There was the idea that a particular state, a particular geographically-bounded and law-governed entity, should permit full citizenship to only some religious convictions. This was the solution adopted eventually by the English and the Swiss. John Calvin's Geneva forms something like an ideal example of this solution, yielding the convenient slogan cuius regio eius religio - which is to say, your place determines your religion. If you live in Geneva, you're a Calvinist; if you live in London, you're an Anglican.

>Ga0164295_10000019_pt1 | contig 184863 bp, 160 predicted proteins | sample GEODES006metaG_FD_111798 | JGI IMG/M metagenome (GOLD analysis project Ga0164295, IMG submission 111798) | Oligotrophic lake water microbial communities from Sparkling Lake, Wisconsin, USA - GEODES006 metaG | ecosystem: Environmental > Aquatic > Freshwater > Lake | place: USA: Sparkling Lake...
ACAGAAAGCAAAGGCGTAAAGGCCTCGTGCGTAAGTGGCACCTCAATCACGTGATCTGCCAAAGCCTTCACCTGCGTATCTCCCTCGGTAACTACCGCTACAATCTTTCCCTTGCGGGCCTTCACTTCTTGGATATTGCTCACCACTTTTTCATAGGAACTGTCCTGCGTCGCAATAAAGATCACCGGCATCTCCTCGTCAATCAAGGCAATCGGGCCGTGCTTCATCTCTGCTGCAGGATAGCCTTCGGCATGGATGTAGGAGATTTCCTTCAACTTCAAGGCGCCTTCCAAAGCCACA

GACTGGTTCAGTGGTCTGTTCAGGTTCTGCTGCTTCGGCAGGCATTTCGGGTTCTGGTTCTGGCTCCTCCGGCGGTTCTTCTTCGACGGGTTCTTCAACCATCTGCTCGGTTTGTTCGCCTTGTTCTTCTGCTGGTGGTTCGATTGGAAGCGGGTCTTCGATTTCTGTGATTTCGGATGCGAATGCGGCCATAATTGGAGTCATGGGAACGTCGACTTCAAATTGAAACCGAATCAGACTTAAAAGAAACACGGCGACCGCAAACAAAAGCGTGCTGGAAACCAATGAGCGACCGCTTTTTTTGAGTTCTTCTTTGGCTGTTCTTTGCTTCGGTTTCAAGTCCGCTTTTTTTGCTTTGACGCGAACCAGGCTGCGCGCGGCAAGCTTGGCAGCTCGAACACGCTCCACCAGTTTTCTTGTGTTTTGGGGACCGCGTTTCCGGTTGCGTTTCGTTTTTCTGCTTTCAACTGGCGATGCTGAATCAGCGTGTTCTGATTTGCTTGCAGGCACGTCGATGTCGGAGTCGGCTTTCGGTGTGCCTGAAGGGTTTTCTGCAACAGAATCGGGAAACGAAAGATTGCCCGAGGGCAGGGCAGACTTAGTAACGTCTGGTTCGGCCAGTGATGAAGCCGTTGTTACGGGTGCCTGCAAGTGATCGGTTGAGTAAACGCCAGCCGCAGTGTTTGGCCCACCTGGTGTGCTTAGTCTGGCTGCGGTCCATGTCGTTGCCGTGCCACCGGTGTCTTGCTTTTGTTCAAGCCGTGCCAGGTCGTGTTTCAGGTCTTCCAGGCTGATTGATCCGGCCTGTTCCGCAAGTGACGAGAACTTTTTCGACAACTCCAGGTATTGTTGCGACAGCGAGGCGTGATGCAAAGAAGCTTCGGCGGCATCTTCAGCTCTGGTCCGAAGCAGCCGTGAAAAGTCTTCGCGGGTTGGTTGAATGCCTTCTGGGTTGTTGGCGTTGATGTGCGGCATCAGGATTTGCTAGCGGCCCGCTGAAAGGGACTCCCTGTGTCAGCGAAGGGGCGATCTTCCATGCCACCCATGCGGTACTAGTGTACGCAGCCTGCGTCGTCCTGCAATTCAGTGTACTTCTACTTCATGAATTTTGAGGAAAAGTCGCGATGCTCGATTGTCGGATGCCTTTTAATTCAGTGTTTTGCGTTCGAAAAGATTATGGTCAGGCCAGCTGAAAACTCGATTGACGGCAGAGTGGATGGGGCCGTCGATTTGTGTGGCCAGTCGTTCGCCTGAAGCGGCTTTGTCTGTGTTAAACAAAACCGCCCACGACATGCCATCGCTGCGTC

cuius regio eius religio was language from the Peace of Augsburg in 1555, and one of the purposes of the language was to de-legitimate non-Catholic non-Lutheran churches, of which Calvin's Geneva is a perfect example: because it was not attached to a noble--the 'eius' whose 'religio' was in question, and which determined the religion of his people--its status as an independent political and religious unit was always under threat. Also, Augsburg gave no freedom to individual churches or the beliefs or conscience of individuals, so it couldn't possibly be the origin of 'religion' Griffiths claims to be discussing: it's not permitting "full citizenship" to "only some religious convictions": it allows one religious conviction, enforced on you whether you want it or not, and that religious conviction implies nothing at all about "citizenship."